Three weeks into lockdown and contrary to what you’re expecting me to say, isn’t it whizzing by?! I thought I’d have more free time! This is what’s occupied much of my time this week:
Senator Esteban Bullrich and I continue to bring friends together from across the world to delve into different aspects of the closure of schools. Next week on Tuesday, 14th April at 12pm UK time, we’re bringing together a larger group to learn, share and interact with some prolific teachers to listen to them and help solve for the issues they identify as impediments to do their jobs.
We’ve had one prep session and I’m stunned with what I heard! Hear from yourself next Tuesday.
If you wish to join us, please join this dedicated LinkedIn group: Education & Our World, where details of the call are posted.
I’m really delighted that these calls are proving to be useful. In the past two weeks, we’ve had presentations / launches of these reports:
- Andreas Schleicher contributed insights from PISA 2018 on how well students and schools were prepared for school closures.
- Fernando Reimers & Andreas Scheicher created a framework to guide an education response to the Covid-19 pandemic.
- Armand Doucet co-authored a guidance note for UNESCO and EI on how teachers need to think about pedagogy as schools move online as a result of this pandemic.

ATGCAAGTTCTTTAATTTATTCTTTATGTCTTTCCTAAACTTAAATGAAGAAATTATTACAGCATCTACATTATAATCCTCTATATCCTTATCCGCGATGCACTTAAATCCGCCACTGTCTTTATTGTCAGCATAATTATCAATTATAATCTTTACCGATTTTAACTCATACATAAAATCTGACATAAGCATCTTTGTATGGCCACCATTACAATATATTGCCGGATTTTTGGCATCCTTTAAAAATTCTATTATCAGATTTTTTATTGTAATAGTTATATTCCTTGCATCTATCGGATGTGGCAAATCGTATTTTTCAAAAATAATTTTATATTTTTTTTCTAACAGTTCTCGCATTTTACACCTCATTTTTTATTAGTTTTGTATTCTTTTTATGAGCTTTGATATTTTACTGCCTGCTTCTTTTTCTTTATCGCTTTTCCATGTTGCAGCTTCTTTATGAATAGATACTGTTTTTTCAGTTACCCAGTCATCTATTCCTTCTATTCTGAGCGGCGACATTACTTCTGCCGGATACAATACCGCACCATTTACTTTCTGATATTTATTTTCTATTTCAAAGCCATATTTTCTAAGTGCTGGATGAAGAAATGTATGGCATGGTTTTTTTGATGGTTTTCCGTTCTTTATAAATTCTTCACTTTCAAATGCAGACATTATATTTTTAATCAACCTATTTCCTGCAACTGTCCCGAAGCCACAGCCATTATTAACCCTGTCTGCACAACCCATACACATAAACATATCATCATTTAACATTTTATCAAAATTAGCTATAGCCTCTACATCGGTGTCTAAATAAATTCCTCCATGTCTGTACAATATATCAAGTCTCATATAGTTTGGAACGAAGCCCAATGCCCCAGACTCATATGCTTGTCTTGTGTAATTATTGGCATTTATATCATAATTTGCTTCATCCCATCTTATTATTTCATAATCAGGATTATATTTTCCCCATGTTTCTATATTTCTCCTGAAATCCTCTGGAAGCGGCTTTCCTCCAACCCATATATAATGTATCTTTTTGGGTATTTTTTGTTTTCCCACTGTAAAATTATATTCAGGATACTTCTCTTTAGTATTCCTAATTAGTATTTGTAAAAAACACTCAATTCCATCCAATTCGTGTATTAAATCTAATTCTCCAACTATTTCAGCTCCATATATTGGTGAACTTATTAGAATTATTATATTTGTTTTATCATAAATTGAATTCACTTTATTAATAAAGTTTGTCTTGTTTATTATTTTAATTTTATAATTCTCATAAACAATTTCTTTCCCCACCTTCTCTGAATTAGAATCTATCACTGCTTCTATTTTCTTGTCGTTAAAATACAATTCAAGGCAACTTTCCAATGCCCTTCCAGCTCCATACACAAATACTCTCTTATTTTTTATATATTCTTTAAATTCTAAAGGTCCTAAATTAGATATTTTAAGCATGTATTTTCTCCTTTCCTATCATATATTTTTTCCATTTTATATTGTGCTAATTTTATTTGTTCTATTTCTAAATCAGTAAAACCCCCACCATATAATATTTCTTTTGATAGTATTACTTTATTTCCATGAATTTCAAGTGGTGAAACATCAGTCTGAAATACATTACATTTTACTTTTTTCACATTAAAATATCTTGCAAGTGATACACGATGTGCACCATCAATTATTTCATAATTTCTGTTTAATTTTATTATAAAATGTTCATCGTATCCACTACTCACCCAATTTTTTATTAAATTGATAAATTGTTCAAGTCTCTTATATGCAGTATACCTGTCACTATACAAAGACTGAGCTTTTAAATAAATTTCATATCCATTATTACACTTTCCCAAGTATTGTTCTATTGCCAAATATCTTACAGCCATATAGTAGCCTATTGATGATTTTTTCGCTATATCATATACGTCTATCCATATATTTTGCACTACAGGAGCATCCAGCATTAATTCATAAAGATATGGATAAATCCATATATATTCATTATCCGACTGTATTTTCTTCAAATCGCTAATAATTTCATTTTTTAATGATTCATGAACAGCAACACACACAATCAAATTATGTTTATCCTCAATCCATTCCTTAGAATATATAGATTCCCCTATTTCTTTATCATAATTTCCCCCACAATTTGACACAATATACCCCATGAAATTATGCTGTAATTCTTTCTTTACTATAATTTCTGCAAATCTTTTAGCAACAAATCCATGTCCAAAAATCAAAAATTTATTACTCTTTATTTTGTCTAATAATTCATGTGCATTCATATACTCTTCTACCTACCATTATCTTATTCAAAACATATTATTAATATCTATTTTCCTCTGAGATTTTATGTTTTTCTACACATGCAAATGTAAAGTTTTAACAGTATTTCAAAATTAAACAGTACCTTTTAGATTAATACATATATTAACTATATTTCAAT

On our next call, David Edwards, General Secretary of Education International – the global federation of teacher unions will preview the findings of their global survey for the first time.
GREAT SHARES ON OUR LINKEDIN GROUP
- Richard King of the Education Development Trust wrote about the implications for policymakers. Read here.
- Lucia Dellagnelo shared the results of a huge survey in Brazil of 3,000 school districts where they summarise different models of remote learning that are being implemented by school districts and includes live and recorded classes to be broadcasted from local TV, from YouTube or other online platforms.
- Alex Crossman who is a UK School Principal wrote about what they learnt from going into lockdown. Read here.
- Marwa Soudi, a STEM expert from Egypt shared this post on why before new ideas to implement in schools are shared, we consider the wellbeing of teachers.
- Professor Reimers published a new book , which is available for free online. In it he explains how to reform education systems so they educate all students as global citizens, with the necessary competencies to achieve the UN SDGs. Today, more necessary than ever!.
You can join the LinkedIn group, which in one week has gone from 0 to 500 members!
I SPOKE TO NIGERIAN TEACHERS & INNOVATORS
In so many ways, the world will miss achieving SDG4 on quality education if Nigeria fails to do more. To understand the local context, I visited Lagos in February as part of my responsibilities on the Africa Advisory Board for Teach for All and I was blown away with the work that Teach for Nigeria is doing.